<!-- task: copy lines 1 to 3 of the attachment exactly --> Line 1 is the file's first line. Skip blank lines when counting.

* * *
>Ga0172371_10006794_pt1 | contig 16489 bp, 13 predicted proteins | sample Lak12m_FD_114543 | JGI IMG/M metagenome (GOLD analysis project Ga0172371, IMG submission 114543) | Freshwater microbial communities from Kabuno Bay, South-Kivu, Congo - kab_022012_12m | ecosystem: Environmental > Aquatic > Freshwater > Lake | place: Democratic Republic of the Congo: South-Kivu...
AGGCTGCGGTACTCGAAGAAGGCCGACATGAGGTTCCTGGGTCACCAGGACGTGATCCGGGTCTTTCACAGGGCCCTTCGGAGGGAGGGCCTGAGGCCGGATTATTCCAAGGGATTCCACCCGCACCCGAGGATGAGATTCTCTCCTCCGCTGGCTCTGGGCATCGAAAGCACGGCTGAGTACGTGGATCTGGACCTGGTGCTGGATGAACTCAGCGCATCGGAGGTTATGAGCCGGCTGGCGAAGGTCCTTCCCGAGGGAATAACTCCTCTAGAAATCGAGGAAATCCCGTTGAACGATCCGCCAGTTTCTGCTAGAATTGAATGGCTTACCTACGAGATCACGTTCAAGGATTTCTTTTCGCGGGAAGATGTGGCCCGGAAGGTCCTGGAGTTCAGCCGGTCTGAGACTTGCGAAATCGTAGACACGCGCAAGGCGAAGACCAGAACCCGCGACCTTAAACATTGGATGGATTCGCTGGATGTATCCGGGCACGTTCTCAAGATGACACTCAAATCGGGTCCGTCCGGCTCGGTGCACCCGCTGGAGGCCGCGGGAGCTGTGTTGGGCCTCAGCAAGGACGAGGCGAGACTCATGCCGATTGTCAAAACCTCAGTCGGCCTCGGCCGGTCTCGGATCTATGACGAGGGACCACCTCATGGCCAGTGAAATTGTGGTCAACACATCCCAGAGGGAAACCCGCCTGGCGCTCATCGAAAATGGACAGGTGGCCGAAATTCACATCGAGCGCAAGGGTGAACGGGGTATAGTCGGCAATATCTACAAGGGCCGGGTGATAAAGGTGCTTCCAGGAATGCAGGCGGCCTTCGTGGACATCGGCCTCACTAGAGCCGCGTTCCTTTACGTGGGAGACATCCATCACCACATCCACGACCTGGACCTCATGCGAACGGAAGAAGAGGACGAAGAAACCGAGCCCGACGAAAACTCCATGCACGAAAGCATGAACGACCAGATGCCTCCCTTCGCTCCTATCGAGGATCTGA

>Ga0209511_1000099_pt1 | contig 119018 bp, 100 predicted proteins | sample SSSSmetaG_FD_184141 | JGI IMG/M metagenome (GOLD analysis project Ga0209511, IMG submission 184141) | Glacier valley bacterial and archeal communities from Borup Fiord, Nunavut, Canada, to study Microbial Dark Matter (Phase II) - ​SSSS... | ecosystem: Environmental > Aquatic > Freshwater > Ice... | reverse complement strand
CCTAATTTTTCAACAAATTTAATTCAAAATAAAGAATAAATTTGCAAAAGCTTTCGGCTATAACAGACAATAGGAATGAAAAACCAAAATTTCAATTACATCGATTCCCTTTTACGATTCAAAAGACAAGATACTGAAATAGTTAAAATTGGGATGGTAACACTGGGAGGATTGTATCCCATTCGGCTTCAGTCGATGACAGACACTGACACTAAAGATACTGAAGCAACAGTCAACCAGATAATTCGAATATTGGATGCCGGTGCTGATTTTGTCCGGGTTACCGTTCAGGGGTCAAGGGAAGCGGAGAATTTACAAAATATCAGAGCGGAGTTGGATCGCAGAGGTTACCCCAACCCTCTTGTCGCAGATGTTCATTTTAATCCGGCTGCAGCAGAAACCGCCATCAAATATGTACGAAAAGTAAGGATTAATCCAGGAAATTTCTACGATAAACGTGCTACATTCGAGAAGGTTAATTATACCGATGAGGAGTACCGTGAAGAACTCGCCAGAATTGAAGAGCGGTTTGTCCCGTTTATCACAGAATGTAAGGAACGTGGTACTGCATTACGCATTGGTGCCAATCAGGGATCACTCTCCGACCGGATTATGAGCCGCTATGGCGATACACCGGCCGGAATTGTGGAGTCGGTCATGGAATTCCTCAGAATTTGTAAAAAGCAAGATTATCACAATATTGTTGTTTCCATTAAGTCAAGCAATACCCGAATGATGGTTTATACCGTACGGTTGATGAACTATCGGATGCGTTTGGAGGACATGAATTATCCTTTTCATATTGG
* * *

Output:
>Ga0172371_10006794_pt1 | contig 16489 bp, 13 predicted proteins | sample Lak12m_FD_114543 | JGI IMG/M metagenome (GOLD analysis project Ga0172371, IMG submission 114543) | Freshwater microbial communities from Kabuno Bay, South-Kivu, Congo - kab_022012_12m | ecosystem: Environmental > Aquatic > Freshwater > Lake | place: Democratic Republic of the Congo: South-Kivu...
AGGCTGCGGTACTCGAAGAAGGCCGACATGAGGTTCCTGGGTCACCAGGACGTGATCCGGGTCTTTCACAGGGCCCTTCGGAGGGAGGGCCTGAGGCCGGATTATTCCAAGGGATTCCACCCGCACCCGAGGATGAGATTCTCTCCTCCGCTGGCTCTGGGCATCGAAAGCACGGCTGAGTACGTGGATCTGGACCTGGTGCTGGATGAACTCAGCGCATCGGAGGTTATGAGCCGGCTGGCGAAGGTCCTTCCCGAGGGAATAACTCCTCTAGAAATCGAGGAAATCCCGTTGAACGATCCGCCAGTTTCTGCTAGAATTGAATGGCTTACCTACGAGATCACGTTCAAGGATTTCTTTTCGCGGGAAGATGTGGCCCGGAAGGTCCTGGAGTTCAGCCGGTCTGAGACTTGCGAAATCGTAGACACGCGCAAGGCGAAGACCAGAACCCGCGACCTTAAACATTGGATGGATTCGCTGGATGTATCCGGGCACGTTCTCAAGATGACACTCAAATCGGGTCCGTCCGGCTCGGTGCACCCGCTGGAGGCCGCGGGAGCTGTGTTGGGCCTCAGCAAGGACGAGGCGAGACTCATGCCGATTGTCAAAACCTCAGTCGGCCTCGGCCGGTCTCGGATCTATGACGAGGGACCACCTCATGGCCAGTGAAATTGTGGTCAACACATCCCAGAGGGAAACCCGCCTGGCGCTCATCGAAAATGGACAGGTGGCCGAAATTCACATCGAGCGCAAGGGTGAACGGGGTATAGTCGGCAATATCTACAAGGGCCGGGTGATAAAGGTGCTTCCAGGAATGCAGGCGGCCTTCGTGGACATCGGCCTCACTAGAGCCGCGTTCCTTTACGTGGGAGACATCCATCACCACATCCACGACCTGGACCTCATGCGAACGGAAGAAGAGGACGAAGAAACCGAGCCCGACGAAAACTCCATGCACGAAAGCATGAACGACCAGATGCCTCCCTTCGCTCCTATCGAGGATCTGA

>Ga0209511_1000099_pt1 | contig 119018 bp, 100 predicted proteins | sample SSSSmetaG_FD_184141 | JGI IMG/M metagenome (GOLD analysis project Ga0209511, IMG submission 184141) | Glacier valley bacterial and archeal communities from Borup Fiord, Nunavut, Canada, to study Microbial Dark Matter (Phase II) - ​SSSS... | ecosystem: Environmental > Aquatic > Freshwater > Ice... | reverse complement strand